On September 16, the U.S.-Japan Council hosted the 2020 Bilateral Boardroom. Under the theme of “Leadership Through Crisis, Lessons Learned,” this event explored leadership and innovation across the private and public sectors during crises, and reflected upon past efforts to create a more equitable and inclusive corporate workplace while critically analyzing ongoing diversity initiatives. Over a two-hour period, USJC showcased fireside chats with corporate leaders, remarks from government officials, industry insights and a tribute to USJC Founding President, the late Irene Hirano Inouye, in an entirely virtual broadcast.
The significance of the U.S.-Japan relationship and the need to continue to broaden and further the partnership across multiple sectors served as a focal point. In a video recorded one day prior to his resignation announcement, former Prime Minister Shinzo Abe emphasized the strength of the existing relationship between the two nations and expressed optimism that this unique partnership would help lead global initiatives to fight COVID-19 and future crises. While discussing the banking/finance industry in light of the pandemic, Mitsubishi UFJ Financial Group, Inc. Chairman Nobuyuki Hirano spoke about his hopes for the United States and Japan to begin to rebuild the global order with like-minded nations. Takeda Pharmaceutical Company Ltd. President and CEO Christophe Weber added to these sentiments by pointing to the increased global collaboration in the medical industry to develop vaccine and treatment solutions while also emphasizing the need for continued partnerships and joint efforts to promote the resilience needed to weather future crises.
A variety of corporate and public sector initiatives to support employees, consumers, partners, and vulnerable communities were also discussed. Governor of Tokyo Yuriko Koike stated the need to continue to commit resources to the COVID-19 response and enhance testing and treatment capabilities for citizens of Tokyo. Tokio Marine Holdings, Inc. Chairman of the Board Tsuyoshi Nagano identified public-private partnerships and third-party capital as two possible solutions for further diversifying risk and providing more comprehensive insurance coverage to its customers. Toyota Motor North America CFO and Group Vice President Tracey Doi outlined how Toyota awarded 2.5 million dollars in grants for food assistance and e-learning programs at the height of the pandemic and had recently partnered with Bullard, a high-quality personal protective equipment (PPE) manufacturer, to produce face shields, respirators and hoods for the medical industry. President of Sonoma State University Judy K. Sakaki detailed how Sonoma State has begun to design and evaluate plans to help students graduate on time and to balance the university budget while ensuring that the entire Sonoma State community feels valued and connected even without traditional face-to-face interaction.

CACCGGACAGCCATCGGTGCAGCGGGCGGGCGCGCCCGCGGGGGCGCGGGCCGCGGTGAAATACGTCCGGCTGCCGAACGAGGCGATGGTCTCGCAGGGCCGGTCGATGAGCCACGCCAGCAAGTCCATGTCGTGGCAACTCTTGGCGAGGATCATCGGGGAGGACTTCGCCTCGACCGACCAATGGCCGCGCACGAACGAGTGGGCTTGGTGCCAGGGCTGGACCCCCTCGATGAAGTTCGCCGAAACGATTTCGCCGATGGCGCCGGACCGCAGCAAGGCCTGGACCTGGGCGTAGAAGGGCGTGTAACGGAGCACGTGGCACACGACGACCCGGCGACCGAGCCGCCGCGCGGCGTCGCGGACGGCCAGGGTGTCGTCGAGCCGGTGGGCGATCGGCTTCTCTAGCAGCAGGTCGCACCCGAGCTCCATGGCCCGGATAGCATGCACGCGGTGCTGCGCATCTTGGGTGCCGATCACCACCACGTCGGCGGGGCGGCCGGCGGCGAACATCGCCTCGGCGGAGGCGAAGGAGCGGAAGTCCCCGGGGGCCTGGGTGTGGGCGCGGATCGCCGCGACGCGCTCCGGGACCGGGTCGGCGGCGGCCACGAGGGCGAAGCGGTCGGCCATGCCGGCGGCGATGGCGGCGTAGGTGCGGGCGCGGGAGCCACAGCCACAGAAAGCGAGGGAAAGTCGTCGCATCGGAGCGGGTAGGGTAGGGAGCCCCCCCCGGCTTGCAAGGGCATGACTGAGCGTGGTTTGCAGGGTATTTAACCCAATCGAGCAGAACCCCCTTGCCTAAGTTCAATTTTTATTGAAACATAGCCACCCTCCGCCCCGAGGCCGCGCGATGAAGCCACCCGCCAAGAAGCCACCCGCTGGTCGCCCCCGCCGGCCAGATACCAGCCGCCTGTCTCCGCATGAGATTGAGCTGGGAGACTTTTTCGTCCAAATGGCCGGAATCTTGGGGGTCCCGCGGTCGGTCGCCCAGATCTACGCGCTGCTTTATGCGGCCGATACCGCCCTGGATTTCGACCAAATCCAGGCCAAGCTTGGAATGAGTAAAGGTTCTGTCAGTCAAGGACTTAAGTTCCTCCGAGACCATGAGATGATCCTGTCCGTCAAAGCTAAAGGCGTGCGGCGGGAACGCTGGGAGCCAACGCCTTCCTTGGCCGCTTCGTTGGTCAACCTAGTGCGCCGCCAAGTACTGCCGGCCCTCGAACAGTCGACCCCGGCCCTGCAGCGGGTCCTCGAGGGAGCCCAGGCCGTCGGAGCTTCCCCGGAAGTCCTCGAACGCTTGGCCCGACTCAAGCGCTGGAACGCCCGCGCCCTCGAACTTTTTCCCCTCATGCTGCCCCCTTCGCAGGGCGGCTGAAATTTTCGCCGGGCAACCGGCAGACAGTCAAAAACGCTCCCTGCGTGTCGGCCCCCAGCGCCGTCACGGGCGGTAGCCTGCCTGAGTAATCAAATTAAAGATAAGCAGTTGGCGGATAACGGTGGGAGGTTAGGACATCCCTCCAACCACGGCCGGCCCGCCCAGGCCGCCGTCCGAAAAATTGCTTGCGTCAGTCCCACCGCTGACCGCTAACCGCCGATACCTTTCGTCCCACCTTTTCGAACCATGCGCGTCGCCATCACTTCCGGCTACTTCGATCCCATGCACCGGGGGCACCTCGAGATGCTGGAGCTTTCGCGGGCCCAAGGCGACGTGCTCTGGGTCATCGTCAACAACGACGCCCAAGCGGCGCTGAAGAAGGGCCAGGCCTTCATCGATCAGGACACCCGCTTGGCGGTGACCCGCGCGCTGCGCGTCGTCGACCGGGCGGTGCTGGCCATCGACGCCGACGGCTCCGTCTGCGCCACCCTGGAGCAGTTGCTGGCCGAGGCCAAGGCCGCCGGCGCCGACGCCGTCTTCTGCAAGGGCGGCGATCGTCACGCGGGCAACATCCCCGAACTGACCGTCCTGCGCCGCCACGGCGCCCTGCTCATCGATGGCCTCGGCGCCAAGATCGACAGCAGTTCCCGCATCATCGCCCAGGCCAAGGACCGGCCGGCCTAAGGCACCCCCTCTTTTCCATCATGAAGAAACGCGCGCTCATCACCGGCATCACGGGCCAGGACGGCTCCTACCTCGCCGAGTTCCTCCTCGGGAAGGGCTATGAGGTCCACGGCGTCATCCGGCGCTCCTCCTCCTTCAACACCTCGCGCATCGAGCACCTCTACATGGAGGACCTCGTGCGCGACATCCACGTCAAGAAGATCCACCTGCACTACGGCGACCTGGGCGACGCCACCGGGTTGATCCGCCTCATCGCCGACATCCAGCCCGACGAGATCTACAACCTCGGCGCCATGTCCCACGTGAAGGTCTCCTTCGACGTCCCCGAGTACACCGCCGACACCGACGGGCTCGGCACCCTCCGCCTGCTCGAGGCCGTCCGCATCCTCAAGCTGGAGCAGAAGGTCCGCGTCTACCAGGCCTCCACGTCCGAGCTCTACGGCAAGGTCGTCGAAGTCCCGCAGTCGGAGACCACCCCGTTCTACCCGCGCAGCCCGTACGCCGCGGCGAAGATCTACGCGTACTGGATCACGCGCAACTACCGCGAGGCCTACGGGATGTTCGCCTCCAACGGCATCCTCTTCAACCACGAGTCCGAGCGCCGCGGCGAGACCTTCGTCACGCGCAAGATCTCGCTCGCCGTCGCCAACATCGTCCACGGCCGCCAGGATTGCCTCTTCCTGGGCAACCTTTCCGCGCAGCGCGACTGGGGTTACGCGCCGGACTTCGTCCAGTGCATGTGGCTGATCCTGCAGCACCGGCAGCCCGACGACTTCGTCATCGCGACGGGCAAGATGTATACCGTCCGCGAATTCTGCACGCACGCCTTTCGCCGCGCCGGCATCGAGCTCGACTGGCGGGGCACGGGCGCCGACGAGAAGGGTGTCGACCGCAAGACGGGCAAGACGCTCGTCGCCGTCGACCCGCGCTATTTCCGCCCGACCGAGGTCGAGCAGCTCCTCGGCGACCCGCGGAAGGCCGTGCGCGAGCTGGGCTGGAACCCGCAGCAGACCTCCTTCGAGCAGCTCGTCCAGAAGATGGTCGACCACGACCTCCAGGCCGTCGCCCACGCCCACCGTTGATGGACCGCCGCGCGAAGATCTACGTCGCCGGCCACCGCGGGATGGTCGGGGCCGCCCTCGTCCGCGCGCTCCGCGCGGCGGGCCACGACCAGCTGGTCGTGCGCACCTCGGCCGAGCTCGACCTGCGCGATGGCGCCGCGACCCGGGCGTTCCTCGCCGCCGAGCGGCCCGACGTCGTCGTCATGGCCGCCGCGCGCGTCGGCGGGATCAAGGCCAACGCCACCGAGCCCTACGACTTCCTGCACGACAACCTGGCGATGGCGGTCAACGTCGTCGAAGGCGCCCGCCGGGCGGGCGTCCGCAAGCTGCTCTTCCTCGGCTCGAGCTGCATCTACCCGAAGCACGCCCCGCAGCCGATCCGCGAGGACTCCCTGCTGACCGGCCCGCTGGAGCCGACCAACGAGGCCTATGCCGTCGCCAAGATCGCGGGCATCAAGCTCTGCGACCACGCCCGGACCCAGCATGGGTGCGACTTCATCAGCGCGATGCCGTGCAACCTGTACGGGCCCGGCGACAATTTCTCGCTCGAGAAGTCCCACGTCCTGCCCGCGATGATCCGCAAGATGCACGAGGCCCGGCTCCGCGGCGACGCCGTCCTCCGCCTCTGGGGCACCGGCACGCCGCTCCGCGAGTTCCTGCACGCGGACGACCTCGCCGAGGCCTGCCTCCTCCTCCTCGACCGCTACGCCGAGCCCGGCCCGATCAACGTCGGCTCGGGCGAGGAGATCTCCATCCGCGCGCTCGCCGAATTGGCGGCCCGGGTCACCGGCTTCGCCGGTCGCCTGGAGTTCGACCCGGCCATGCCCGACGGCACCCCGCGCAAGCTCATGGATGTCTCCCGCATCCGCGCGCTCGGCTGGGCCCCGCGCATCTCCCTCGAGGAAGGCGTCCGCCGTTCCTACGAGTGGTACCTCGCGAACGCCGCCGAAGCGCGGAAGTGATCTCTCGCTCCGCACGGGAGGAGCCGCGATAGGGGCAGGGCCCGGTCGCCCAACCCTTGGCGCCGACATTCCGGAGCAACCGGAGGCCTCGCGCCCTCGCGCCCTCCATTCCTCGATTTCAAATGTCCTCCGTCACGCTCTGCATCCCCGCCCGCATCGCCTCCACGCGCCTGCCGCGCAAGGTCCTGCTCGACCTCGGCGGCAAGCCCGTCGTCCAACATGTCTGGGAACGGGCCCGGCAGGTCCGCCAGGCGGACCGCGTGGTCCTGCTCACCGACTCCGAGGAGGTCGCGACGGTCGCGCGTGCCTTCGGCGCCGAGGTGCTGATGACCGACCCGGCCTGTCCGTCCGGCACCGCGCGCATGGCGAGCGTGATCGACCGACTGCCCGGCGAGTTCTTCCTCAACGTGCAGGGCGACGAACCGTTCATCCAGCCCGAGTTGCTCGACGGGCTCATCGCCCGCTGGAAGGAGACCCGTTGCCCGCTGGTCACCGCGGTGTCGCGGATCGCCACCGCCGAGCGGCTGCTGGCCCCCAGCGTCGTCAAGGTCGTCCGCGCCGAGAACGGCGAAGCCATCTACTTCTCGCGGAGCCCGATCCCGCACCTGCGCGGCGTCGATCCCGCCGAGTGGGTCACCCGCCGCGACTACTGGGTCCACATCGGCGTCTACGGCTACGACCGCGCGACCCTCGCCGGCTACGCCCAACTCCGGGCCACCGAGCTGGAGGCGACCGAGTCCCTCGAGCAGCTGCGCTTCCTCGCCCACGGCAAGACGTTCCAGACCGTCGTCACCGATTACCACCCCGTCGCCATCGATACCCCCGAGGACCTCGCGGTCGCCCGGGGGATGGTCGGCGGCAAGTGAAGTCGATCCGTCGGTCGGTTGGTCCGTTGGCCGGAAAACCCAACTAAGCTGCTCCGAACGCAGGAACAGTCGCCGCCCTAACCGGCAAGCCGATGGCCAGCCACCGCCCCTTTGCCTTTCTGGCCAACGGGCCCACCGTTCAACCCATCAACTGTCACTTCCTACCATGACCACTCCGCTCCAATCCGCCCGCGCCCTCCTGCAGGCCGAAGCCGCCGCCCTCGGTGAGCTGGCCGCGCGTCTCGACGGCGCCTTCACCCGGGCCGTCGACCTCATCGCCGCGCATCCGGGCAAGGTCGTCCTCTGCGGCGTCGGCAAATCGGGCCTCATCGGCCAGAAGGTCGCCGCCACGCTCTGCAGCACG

Digital transformation and innovation were also an important topic of discussion. Governor Koike highlighted ongoing efforts to increase remote connectivity among corporate workers, citing a 36% increase in firms with work-from-home systems in place. While noting the immense economic and social effects of the pandemic, Mr. Hirano also noted that stay-at-home restrictions and new norms dictating work and social standards presented an ideal opportunity to accelerate digital transformation in Japanese society. Mr. Nagano spoke at length about specific technological improvements Tokio Marine is beginning to consider, including increasing non-face-to-face transactions in the application process, conducting claim assessments by satellite, and even using AI for typhoon predictions to anticipate areas of need.